Q. – Thanks a lot for collaborating, Tabitha, and welcome! So, I am a huge fan of Tea Reading, I have always thought that it is such an interesting divinatory practice but to be entirely honest, every time I’ve tried I’ve felt terribly confused and I’ve ended up thinking “You’re playing with damp tea… Think it through!” So, I guess my first question is: How do you get to a point in which you say “Hey! Here’s a boot!”?
T. D. – Oh, so you see that boot, too? Thank goodness I am not the only one! I appreciate you inviting me to collaborate, Maria. How do you see a boot? It took years of playing around with tea before I felt I was halfway good at spotting any symbols for anyone who wanted a reading.
A big turning point for me was when I took a photo of my tea cup while I was still learning how to read. I recommend everyone try that, because I was taking notes on what my intuition told me about an image in my cup. And then I glanced back to my phone screen for reference. I saw the image a little differently there. I remember gasping with recognition. I think I saw a figure sitting at a desk.
Being a writer, I could interpret this concept! Whatever seemed correct before fell away and this became easy to explore. It was very exciting.
You may have to go through a few readings that feel forced or faked before you have your own breakthrough as a reader. That’s more than ok. The key is to talk, talk, talk, treat it with playfulness, and keep trying.
Q. – Could you share any shocking, interesting or funny anecdote related to
T. D. – It is very important to respect that readers see with their personal filters. And that reading experiences are particular to each person and each moment. The needs and the spirit of each reading is what motivates it. And I believe we draw the type of people who resonate with us and understand us.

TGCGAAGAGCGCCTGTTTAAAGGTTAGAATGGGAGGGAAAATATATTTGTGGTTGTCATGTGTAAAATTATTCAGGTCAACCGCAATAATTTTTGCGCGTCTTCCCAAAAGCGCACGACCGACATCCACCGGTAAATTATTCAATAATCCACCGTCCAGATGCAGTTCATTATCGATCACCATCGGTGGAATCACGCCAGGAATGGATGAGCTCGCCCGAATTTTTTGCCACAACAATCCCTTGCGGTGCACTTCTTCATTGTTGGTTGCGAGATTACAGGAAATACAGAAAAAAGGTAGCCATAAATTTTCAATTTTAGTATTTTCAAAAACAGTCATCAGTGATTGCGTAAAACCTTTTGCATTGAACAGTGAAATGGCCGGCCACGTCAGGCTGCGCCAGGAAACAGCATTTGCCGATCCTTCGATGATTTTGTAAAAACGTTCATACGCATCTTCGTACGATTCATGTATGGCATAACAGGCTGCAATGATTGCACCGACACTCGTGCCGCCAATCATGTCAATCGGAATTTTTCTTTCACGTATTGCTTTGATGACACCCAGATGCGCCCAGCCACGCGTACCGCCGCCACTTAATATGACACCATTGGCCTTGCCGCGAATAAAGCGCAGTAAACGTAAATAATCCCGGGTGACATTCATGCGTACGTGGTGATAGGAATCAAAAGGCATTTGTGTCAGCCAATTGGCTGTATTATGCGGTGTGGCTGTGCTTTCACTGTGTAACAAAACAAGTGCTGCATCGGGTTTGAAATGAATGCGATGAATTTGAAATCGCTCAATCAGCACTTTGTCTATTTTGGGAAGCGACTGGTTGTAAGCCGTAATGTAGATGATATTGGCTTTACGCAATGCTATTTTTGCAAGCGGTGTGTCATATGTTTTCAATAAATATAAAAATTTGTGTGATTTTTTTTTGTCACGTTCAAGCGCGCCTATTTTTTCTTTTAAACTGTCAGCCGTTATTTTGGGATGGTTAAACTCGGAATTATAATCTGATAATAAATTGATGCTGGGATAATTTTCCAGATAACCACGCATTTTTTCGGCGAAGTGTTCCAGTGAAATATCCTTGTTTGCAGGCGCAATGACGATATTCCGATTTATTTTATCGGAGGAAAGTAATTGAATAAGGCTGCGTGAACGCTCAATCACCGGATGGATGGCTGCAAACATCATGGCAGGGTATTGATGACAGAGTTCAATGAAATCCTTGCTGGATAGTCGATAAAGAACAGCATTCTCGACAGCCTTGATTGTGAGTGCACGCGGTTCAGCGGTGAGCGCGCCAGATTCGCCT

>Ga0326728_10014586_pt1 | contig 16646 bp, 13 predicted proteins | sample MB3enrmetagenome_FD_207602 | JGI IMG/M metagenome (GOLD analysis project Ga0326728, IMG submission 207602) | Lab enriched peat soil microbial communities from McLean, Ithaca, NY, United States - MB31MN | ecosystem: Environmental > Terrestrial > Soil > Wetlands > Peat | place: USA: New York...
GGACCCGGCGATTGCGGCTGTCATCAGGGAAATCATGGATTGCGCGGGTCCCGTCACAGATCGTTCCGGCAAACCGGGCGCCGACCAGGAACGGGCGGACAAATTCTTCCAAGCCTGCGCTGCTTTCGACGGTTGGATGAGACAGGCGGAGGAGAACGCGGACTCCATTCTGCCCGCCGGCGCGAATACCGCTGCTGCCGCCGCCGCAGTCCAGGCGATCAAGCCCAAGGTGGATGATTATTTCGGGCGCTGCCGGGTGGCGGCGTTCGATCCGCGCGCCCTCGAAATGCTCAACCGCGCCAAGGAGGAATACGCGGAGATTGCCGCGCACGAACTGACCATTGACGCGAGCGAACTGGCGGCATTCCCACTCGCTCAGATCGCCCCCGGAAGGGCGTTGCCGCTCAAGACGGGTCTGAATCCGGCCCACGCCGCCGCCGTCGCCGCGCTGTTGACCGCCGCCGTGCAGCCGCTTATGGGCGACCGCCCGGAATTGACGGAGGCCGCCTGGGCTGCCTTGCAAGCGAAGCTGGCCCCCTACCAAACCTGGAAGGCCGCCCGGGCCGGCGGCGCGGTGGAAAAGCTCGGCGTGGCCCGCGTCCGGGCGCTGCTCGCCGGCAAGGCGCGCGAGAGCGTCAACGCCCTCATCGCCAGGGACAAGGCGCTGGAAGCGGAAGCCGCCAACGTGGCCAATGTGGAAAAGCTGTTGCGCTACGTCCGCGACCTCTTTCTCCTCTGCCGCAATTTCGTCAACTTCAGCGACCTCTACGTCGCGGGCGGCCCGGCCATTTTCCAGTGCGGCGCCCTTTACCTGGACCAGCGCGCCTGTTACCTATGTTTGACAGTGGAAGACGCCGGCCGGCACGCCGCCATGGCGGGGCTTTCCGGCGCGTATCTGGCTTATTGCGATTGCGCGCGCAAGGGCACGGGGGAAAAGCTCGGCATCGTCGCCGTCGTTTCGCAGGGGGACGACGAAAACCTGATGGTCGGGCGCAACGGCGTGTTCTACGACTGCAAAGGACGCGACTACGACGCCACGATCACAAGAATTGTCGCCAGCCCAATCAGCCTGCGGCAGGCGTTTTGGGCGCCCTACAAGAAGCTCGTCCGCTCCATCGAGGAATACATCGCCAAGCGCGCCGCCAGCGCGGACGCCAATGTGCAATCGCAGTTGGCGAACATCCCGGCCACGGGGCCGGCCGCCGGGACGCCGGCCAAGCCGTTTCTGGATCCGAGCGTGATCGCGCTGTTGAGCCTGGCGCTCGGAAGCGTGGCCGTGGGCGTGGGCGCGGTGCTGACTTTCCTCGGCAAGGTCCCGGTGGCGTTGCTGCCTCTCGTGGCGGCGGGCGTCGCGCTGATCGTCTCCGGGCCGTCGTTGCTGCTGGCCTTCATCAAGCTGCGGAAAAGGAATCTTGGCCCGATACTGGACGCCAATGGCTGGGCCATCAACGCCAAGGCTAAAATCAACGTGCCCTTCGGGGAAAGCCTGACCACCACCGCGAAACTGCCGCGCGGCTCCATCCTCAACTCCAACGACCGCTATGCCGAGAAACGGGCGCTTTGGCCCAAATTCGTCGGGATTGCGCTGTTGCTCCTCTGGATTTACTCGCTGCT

That is especially evident after an individual has dedicated years to an area of their life, such as tea leaf reading. I’ve had the honor to read for a lot of sex-positive folks like myself: There have been times where it is appropriate to indicate that one interpretation for a cluster of tea is a phallus. This open up discussion about fertility, creativity, pleasure, and masculinity.
through other methods of divination besides Tea Reading?
T. D. – I share the usefulness of tarot and lenormand cards in my course. I give some examples of how such imagery has enhanced my experience of tea leaf reading.
Primarily, I focus on my favorite technique for reading tea, how to prepare it, and a handful of different categories of symbols that can crop up.There are a number of common symbols, as well as pop culture symbols, like imagery from video games or memes.
A little time is also spent on piecing together the images in a couple of the lessons so folks can do that a couple different ways. I also offer ways to use the cup as a map for timing and talk about astrological symbols in tea.
Q. – What is the role of divination in your life? What other means of
divination do you use?
T. D. – Divination represents another means of appreciating my experiences. Some times I incorporate tea reading images or a tarot card reference into a poem or private discussions with others who are literate in tarot. I’ve recently introduced lenormand into my lineup of readings after doing tarot for a number of years.
I treat divination as an opportunity to evolve, and to give a service to others.
enrich the practice of a diviner?
Developing diviners may not always feel they are channeling something beyond themselves, but my experience with tea reading has given me that experience numerous times, and allowed me to let it happen without reservation when I read cards, too.
I feel this opportunity, and the fact that the course touches upon many essential symbols (trees, birds, archetypal animals) and how their placement can influence each other provide practical enrichment for any diviner. It’s also a fun, fairly unique activity to engage in.
T. D. – Honestly, I was somehow startlingly lucky with my very first tea reading. It was a big clump of tea, all of it at the bottom of a dear friend’s cup. I almost apologized for my new experiment and said I didn’t see anything. Then I picked up a quick impression. It was a giant bow. I began to speak about it. “It’s an exaggerated bow. Like Dr. Suess.” And it even had the feeling of being red, like the one on the cat in The Cat in the Hat. “Treat your love life like a big bow. You need to keep it tight in the middle so it doesn’t unravel. But let it fluff out. Let the ribbons flow free.”
Thank you for letting me spend time talking with you!